Sox 67 – Questions About Tony C.

At Thanksgiving time in 67, the sport pages were full of traditional football rivalries, both high school and college. Some have disappeared, like BC-Holy Cross, and others have lost much of their importance, like Eastie and Southie.
There was some Sox news, however. One involved the continuing saga of Tony Conigliaro, the other a prediction from a rival GM. Like many Conig statements concerning his eye injury, the article was full of wishful thinking. Headlined "Conig's Eye Normal, Can Begin Practice", the unauthored piece quoted Dr Charles Regan of Retina Associates: "After extensive examination of Tony Conigliaro's visioin today, we find his left eye presents a normal picture, the center of which pin point size is blurred." The article went on to say that Tony, in effect, could start hitting again. The headline, however, was misleading- his vision could not be normal if there was any blurring. Former Herald writer David Cataneo, in his fine book Tony C:Triumph and Tragedy presents a much more negative picture. After beginning hitting at Dillon Field House at Harvard against slow pitches from reliever Darrell Brandon, Conig commented to the press; "I feel terrific". But speaking in private to Sox trainer (and future co-owner) Buddy LeRoux, Tony remarked "I don't know where the hell the ball is. I don't know if I can make it this year." What most fans or writers did not know is that vision in his left eye was 20-50 with no guarantees of improvement.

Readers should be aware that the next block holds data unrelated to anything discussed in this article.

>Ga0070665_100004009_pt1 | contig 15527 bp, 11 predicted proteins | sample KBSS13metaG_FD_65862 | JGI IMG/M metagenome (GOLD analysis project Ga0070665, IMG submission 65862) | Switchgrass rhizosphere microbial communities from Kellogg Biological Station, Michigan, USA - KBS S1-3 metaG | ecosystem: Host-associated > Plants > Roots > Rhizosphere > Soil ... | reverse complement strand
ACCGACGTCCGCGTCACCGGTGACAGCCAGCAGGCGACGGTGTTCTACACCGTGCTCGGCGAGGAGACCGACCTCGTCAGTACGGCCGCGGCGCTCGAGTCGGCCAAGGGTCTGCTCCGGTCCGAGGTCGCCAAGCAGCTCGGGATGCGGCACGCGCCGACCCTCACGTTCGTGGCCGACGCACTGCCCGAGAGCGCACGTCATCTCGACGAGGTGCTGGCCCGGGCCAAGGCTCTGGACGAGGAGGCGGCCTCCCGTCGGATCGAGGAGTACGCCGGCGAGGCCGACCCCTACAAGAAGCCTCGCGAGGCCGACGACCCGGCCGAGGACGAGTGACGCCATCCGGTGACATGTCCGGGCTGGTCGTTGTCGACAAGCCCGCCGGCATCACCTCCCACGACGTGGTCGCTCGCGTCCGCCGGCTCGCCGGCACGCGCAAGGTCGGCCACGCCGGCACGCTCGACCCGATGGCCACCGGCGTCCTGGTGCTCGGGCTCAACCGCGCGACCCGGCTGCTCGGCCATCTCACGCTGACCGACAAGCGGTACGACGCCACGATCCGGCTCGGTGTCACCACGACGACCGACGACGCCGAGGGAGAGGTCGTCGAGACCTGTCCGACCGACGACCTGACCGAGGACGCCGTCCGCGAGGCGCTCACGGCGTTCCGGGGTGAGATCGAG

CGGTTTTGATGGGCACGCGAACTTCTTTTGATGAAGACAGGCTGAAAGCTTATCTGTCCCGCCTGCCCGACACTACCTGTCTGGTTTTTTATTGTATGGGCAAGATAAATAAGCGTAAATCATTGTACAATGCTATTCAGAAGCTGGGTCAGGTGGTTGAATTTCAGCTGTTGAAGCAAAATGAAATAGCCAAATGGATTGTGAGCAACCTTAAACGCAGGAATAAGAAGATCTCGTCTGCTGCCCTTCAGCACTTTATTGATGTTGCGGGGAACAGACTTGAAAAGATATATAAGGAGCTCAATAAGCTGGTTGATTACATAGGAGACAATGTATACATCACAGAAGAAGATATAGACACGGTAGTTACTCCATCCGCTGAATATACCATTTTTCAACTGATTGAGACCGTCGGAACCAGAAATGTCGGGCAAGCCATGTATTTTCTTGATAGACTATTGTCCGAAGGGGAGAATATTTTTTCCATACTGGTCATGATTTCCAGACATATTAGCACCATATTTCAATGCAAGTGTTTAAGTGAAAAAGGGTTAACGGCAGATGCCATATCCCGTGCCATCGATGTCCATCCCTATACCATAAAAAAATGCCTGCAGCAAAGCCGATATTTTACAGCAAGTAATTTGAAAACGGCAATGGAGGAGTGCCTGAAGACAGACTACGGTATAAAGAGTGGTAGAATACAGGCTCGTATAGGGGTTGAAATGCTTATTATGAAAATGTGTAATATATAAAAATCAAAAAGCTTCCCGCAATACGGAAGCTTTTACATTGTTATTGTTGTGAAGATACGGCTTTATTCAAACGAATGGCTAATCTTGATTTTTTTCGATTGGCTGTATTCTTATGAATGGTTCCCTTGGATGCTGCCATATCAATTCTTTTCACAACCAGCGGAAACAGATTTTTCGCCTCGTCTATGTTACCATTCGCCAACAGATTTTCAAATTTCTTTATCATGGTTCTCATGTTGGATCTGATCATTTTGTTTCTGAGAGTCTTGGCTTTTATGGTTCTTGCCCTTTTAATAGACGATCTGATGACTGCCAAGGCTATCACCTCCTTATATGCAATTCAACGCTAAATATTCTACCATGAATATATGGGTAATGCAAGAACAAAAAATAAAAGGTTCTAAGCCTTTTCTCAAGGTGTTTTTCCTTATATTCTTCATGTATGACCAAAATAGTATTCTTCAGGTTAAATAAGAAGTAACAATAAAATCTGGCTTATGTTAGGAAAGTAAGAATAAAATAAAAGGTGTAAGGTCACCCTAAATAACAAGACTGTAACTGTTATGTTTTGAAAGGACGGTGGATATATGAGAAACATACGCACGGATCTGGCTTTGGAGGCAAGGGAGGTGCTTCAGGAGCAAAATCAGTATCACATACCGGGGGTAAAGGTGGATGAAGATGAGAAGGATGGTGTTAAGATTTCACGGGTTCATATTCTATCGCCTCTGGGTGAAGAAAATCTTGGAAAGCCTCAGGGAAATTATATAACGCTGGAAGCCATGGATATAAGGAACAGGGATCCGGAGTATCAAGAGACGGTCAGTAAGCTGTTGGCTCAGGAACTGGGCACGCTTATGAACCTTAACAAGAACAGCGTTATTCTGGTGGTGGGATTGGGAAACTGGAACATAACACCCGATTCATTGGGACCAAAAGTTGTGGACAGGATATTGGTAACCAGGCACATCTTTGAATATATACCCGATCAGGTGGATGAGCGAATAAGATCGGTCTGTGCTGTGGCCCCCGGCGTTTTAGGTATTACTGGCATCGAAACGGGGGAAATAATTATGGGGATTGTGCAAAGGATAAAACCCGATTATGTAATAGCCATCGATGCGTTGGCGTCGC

Heading for the league winter meetings, Orioles GM Harry Dalton, whose team had swept the Dodgers in the 66 World Series only to fall to sixth the following year, spoke to the Globe's Clif Keane. Replying to talk about a possible Boston dynasty, Dalton talked about injuries and sore arms to star hurlers Jim Palmer and Dave McNally. He also spoke about players putting on weight, like slugger Boog Powell. But perhaps his most interesting comments were about player attitudes: "We also had a lot of young men who were given big raises.It was tough for them to cope with so much money ($50,000 was a fortune in 1967). It's hard handling money when you get older. When young men have it, then it's that much tougher."
Dalton's comments are interesting. On one level, he was right about the Sox. Whether the cause was money or not, attitudes on the team would change. Like Powell, George Scott would permanently gain weight and have a horrible year in 68. Injuries to Jim Lonborg and Jose Santiago would severely limit the pitching staff. And like Baltimore manager Hank Bauer, Dick Williams would make mistakes and alienate many of his players. There was one big difference, however. When a managerial change had to be made, the O's had coach Earl Weaver waiting in the wings. Within two years, the Weaver-led Orioles really would start a dynasty- four pennants and two World Series wins. When the time came to fire Williams, the Sox had to settle for Eddie Kasko, an underrated manager but certainly no Weaver. Baltimore always seemed to have the pitching depth, which the Townies never did. The Impossible Dream would last only one year.

About Matt O'Donnell